Several hammockers had Warbonnets (their setup was much quicker than mine by 2-3 minutes. not that is matters. )
    I saw 3 Clarks the entire way.
    I was with those 2 guys in the beginning and at the end.
    They really loved their Clark

    Alot of hikers (as well as day hikers and section hikers) had alot of questions about my set up. they were very impressed with all the details I had researched
    and I think I converted several

    I would never go to ground again.
    I had to Kent, CT in a town park. That was miserable. But I used my hammock as mosquito netting on the ground.

    If you're using the setup you have listed under your name,
    you are good to go.
    ~~~~~~~~~~~~
    In some mysterious way woods have never
    seemed to me to be static things.
    In physical terms, I move through them;
    yet in metaphysical ones,
    they seem to move through me. -
    John Fowles


    GA --> ME '12

  10. #10
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    Quote Originally Posted by Cannibal View Post
    True, but I don't deserve the moniker of thru-hiker...I finished my hike a couple of hundred miles south of Big K and refuse to be a section-hiker, so I'll have to start over again someday.

    OP, I could try to talk you out of the approach trail like folks did me. But, knowing how much I listened to them, I won't waste the time. One exception, if you're hiking it because of Bill Bryson you should keep in mind that the book is fiction. Just sayin....

    While I didn't finish my formal Thru, I have actually seen the entire trail, save Big K. The only area where things get awkward for a hanger is in the Whites. It requires determination to hang through there because much more often than not, you'll need to come down off the ridge a bit to find a suitable hang. Going down at the end of the day is nothing. Going back up in the morning SUCKS! But, as long as you are a northbounder, you'll be able to scramble up there without much issue by that point in your hike.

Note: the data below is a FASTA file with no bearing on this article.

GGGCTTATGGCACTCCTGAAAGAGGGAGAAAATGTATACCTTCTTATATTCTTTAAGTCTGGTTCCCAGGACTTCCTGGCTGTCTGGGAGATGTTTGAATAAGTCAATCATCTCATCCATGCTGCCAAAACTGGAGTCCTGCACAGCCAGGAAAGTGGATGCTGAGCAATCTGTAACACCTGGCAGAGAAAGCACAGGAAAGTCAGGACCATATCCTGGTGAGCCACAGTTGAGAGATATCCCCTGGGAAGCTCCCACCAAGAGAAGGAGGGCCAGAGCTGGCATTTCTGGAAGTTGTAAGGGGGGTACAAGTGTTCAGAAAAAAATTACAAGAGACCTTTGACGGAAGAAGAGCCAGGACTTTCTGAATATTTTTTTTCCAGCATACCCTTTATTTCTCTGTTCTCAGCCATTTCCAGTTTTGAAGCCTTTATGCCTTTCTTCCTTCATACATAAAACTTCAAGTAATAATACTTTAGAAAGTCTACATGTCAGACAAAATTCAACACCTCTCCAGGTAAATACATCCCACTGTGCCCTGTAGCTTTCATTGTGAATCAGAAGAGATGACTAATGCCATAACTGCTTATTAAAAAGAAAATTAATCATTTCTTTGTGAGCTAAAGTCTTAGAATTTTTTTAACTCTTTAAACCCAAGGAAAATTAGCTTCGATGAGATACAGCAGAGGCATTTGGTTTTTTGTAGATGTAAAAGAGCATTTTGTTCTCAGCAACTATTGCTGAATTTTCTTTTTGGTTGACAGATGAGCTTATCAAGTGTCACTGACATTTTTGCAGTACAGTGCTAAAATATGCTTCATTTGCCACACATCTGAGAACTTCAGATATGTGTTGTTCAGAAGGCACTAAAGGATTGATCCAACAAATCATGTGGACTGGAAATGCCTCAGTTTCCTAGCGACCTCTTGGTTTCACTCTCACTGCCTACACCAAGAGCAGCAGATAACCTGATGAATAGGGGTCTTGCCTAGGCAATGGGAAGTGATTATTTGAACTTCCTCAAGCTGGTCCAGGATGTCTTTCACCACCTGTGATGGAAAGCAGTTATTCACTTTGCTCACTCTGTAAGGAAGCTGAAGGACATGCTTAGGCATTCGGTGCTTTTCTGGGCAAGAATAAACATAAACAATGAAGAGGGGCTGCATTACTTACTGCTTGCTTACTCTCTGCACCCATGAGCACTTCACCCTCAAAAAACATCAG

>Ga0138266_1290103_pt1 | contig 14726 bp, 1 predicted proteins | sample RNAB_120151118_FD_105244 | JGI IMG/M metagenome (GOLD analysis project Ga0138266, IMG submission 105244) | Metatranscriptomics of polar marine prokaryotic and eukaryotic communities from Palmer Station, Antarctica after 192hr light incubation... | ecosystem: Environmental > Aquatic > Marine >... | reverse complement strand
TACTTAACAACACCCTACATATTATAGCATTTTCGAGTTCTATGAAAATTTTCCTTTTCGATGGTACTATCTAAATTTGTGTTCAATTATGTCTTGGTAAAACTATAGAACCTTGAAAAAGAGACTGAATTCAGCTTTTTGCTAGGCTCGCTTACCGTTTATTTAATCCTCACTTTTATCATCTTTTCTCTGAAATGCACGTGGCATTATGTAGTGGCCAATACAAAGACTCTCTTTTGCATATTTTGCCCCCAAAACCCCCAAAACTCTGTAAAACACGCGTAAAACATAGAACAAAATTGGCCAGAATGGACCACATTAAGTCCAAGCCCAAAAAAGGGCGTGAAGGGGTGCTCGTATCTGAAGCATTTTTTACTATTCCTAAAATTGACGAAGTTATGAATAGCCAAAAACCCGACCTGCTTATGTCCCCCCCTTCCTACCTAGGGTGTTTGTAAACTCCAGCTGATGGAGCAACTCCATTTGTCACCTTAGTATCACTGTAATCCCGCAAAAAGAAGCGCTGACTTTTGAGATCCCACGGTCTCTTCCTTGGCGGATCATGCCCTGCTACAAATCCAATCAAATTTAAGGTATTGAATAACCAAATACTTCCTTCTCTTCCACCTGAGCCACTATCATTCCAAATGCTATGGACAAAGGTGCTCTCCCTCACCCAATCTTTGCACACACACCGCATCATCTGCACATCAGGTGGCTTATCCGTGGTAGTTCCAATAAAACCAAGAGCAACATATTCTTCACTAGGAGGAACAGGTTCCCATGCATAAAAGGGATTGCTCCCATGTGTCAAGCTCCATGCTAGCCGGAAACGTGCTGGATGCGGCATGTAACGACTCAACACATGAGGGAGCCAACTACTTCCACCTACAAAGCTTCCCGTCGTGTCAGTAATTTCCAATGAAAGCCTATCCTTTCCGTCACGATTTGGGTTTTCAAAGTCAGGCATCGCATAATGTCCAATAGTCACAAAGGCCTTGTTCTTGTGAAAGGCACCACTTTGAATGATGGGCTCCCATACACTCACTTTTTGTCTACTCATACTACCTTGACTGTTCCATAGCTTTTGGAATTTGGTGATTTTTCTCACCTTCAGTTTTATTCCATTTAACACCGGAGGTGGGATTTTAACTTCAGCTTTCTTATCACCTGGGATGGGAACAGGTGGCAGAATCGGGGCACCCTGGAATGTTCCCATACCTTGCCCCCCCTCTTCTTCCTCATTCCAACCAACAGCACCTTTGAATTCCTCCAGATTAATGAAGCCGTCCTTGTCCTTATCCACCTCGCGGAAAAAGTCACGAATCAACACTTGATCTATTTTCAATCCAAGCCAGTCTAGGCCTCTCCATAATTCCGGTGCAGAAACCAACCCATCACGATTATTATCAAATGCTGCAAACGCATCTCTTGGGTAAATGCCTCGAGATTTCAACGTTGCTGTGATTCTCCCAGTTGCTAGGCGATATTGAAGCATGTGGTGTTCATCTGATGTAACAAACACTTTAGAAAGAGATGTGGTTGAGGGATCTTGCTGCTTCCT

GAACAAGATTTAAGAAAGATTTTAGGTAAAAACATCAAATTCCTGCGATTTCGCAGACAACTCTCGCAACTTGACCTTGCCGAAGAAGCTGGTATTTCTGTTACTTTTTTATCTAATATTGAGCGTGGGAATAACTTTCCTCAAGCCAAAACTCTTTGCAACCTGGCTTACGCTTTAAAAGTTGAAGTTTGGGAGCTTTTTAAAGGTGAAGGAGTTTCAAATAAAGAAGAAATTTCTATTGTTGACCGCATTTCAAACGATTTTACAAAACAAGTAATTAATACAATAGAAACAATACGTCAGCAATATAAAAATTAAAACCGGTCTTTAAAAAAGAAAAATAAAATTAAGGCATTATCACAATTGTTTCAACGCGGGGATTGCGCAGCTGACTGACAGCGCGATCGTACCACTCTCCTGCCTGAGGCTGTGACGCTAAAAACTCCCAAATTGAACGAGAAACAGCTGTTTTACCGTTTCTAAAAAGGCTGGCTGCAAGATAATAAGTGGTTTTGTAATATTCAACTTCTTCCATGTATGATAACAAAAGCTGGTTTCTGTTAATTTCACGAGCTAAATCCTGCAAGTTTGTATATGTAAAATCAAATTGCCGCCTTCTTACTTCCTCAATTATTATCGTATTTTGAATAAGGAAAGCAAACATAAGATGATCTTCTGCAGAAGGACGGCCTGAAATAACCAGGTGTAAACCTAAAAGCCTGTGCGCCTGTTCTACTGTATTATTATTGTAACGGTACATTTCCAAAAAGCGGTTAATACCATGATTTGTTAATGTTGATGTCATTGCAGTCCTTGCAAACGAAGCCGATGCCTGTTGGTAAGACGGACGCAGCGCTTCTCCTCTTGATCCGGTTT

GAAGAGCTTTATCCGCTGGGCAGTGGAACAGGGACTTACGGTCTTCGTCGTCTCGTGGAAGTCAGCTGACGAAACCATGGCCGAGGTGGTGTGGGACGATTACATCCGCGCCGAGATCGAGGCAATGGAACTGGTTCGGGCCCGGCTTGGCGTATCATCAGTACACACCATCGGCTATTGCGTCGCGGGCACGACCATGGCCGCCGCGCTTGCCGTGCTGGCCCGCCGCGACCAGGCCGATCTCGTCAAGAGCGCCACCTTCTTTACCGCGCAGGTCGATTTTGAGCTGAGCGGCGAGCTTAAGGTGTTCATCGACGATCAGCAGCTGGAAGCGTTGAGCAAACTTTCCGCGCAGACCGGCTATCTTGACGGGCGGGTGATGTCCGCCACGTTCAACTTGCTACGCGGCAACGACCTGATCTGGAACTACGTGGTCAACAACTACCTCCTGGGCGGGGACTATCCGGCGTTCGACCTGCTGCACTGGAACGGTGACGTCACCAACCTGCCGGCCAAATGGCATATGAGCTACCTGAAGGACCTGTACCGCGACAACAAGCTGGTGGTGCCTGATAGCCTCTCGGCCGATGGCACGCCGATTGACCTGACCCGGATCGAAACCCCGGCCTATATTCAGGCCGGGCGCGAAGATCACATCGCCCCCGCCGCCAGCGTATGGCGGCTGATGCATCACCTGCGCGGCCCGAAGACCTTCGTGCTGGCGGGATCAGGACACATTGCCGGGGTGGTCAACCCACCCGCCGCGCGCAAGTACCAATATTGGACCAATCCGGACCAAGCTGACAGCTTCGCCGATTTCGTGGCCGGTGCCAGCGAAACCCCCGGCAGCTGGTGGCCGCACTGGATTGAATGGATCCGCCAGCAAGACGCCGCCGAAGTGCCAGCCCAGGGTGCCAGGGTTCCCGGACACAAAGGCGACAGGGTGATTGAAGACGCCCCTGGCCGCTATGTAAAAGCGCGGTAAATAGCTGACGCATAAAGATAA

The Smokies are no problem. Stealth, hang in shelter, hang next to shelter. There are a hundred ways around sleeping in the shelter and most are perfectly legal. A site devoted to the AT will give you all the options in great detail. Other than SMNP, you're pretty much in the clear until the Whites. There are a couple of areas that claim not to allow hammocks. I seem to remember a State Park in Virginia that the trail goes through for about 10ish miles. They don't allow hammocks (at least in 2008), but then again, it's a short stretch of trail and easily planned for in advance.

    The only other hazard that presented itself was the impact of not having a sleeping pad. I still wouldn't carry one, but there are a handful of hostels that don't have pads on their racks. Inconvenient, but little more. I just skipped those hostels and kept on keeping on.

    Other than these very few things, the AT is like Nirvana for a hanger.
    Thanks for the great feedback, Cannibal, this is exactly the kind of info I wanted to hear.

    Should I give the approach a miss? I wasn't planning on hiking it a-la Bryson to be honest - I didn't enjoy his book (the bloody cover has a grizzly on it for crying out loud - there are no grizzlies on the AT). I'm happy to start at the summit of Springer and just head out from there.

    I may take my small inflatable mat in case... my pack weight will be around 16lbs so I can afford another 12oz in case I have to go to ground.